• and I cannot forget that the inter-tubes found good friends who share a love of popular music with Moondancer, and in Mexico with Poncho (and that's he's likely my distant cousin!)

I am beholden to you all. My sincerest thanks.

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Tuesday, November 24, 2009

Tales from the (Movie) Theater: Part 7

Continuation of the series--see Intro, parts 1, 2, 3, 4, 5, 6:


After being promoted by attrition to lead projectionist at the Huntington Park Warner Theater, following an all too short stint of a few months showing movies, I attempted to settle into a semblance of routine. This was helped by the arrival of the summer of '76 and the completion of my college spring semester (which gave me more time to work). And more work hours meant more money in my pocket, which simply fed my preoccupation of dating young women at the time (my wife would have referred to this as an HBL thing). The sad economic fact young males learn early is that good looking girls rarely had dirt poor boyfriends.

The rest of the chapter has been updated and relocated to my current blog, found here.

Next up: It is A Movie Theater (Part 8a)
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Wednesday, November 11, 2009

Lee, or Li?

A recent and fun post by Pop Culture Nerd, included a passing reference to the Ultimate Fighting Championship (UFC), and it made me think of someone I've long admired (and still think about from time to time). The original and iconic Bruce Lee. Then, I thought of the more recent martial arts movie hero, Jet Li. Both are favorites in my martial arts movie collection. Similar in some ways, and very different in others. Jet, as a youth, once performed a demonstration for President Nixon during a tour of the Beijing Wushu Team. This was at a time when Bruce was trying to make his mark in Hollywood and the realm of martial arts in general. Both made their careers, and mark, in their own (very different) times and became action icons of the screen. Who would you choose then as the best between them? For me...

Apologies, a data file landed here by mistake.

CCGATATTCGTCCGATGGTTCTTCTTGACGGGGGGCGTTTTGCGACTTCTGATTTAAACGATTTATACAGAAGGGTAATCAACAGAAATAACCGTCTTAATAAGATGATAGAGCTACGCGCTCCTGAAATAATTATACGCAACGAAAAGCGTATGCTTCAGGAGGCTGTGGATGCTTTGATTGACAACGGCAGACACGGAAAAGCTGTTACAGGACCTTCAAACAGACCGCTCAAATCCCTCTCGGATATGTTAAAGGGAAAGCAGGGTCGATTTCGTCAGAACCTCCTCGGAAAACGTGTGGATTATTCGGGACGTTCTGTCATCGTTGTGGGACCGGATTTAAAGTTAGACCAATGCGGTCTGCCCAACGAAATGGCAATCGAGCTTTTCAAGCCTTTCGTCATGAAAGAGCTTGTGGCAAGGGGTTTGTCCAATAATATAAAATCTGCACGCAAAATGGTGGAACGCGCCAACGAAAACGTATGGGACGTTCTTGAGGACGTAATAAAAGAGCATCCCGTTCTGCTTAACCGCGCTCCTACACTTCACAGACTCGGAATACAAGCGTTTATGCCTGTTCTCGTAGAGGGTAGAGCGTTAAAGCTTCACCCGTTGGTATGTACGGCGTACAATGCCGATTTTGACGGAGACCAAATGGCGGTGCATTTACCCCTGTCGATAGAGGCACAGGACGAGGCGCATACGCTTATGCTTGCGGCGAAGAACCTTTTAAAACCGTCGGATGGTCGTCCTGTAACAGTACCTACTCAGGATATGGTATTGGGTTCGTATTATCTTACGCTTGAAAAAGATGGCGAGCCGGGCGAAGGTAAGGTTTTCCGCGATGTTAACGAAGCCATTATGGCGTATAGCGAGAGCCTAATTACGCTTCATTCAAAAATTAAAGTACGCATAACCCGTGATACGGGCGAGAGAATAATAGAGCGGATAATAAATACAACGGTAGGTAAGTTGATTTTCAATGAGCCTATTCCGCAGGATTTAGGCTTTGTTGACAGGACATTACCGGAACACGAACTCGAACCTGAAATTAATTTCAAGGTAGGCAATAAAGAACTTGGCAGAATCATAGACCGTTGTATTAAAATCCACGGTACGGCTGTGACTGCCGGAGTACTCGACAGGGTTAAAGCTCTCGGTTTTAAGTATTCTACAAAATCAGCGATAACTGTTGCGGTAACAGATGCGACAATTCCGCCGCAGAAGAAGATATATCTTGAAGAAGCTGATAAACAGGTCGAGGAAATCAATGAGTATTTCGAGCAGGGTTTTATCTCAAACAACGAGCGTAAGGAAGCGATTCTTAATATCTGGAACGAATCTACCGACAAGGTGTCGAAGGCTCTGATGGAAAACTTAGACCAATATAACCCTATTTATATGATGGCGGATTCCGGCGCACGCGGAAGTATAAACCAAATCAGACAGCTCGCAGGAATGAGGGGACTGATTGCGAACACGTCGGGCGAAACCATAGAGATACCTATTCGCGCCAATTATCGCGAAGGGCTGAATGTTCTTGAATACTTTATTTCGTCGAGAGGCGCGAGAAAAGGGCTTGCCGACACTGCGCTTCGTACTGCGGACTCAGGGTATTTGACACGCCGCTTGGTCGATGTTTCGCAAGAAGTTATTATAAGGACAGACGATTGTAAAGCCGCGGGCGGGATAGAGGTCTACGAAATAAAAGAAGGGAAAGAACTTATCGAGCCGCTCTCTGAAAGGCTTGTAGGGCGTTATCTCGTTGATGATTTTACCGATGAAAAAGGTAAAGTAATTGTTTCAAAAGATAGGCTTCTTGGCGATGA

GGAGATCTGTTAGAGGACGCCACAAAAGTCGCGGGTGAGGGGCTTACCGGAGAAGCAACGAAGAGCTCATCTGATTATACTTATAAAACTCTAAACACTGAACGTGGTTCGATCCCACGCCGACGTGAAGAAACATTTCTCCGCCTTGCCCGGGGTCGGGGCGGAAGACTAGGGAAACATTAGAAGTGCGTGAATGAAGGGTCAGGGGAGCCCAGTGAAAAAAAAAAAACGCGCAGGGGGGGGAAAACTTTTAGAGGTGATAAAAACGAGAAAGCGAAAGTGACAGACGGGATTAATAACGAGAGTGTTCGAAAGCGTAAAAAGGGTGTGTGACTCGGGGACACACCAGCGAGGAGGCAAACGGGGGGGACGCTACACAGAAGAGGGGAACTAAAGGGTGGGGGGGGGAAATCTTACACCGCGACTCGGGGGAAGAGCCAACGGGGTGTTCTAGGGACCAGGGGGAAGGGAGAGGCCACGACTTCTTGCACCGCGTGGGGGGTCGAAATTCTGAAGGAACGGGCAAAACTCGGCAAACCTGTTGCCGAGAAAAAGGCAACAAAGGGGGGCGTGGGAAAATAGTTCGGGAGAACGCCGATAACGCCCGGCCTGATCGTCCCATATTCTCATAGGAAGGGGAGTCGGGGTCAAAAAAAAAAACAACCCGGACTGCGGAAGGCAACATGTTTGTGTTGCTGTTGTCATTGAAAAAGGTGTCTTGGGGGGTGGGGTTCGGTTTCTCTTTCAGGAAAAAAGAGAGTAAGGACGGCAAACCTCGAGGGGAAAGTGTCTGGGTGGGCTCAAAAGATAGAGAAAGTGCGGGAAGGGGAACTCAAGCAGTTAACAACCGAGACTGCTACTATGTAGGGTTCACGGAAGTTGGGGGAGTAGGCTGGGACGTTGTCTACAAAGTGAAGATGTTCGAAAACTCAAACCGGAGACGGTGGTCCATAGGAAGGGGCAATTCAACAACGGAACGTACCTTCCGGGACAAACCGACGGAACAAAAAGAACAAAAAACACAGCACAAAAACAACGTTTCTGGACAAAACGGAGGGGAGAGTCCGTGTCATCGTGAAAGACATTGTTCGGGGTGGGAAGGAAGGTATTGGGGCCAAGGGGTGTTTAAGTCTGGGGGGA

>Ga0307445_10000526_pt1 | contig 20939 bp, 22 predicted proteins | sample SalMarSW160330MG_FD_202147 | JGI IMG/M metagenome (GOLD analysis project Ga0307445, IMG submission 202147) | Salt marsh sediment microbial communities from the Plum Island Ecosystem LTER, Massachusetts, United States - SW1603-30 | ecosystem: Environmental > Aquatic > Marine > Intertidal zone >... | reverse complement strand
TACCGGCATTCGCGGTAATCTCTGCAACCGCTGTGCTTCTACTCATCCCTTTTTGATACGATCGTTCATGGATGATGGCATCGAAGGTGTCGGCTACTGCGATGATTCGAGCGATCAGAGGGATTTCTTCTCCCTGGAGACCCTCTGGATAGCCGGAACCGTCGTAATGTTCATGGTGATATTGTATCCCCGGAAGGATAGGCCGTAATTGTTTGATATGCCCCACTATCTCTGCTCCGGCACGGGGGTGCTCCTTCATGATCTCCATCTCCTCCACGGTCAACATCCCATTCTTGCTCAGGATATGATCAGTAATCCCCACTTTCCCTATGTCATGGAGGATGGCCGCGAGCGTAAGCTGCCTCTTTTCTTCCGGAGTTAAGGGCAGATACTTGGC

It's Bruce, easy

Having a childhood that stretched through the 60's, I don't think I could have avoided not being exposed to this man's talent and drive while growing up. Ask anyone near my age when they first noticed this charismatic and mesmerizing figure, and dollars to donuts they'd mention it was when they watched The Green Hornet on television. And as good as the lead masked crime fighter was (as a character), everybody's favorite from the show was

Kato (The Green Hornet)Image via Wikipedia

Kato (as portrayed by Lee). I have no doubt that he picked up fans after his death when they watched the syndicated repeats of the show. Kids, my age, would talk amongst ourselves after every show, in awe. Granted this was decades before any internet access and its speed of light news or rumor capability, but the talk (and whispers) were always flying around and about Bruce Lee. And it didn't matter who you were. He attracted the attention of everyone. He cut across all ethnic lines at a time when cultural barriers were only beginning to be breached.

The fact that Bruce was, above all else, a martial artist, inspired many my age. People of small stature with the ability to kick butt has the tendency to grab your attention (whether you're big or small). That certainly came across when you watched Kato on TV. So when he talked, people listened. His personality was infectious, and his drive to succeed was only slightly higher than his willingness to share his knowledge and teachings (this at a time his own community's martial art establishment did not do those things, and mainstream America was in the midst of its own historic change). Regardless, his dynamism and persona was going to get heard, one way or another. His presence and impact on that short-lived weekly show may have been the vehicle that started it all (for a sadly a too short career), but it's had lasting reverberations.

Fist of LegendImage via Wikipedia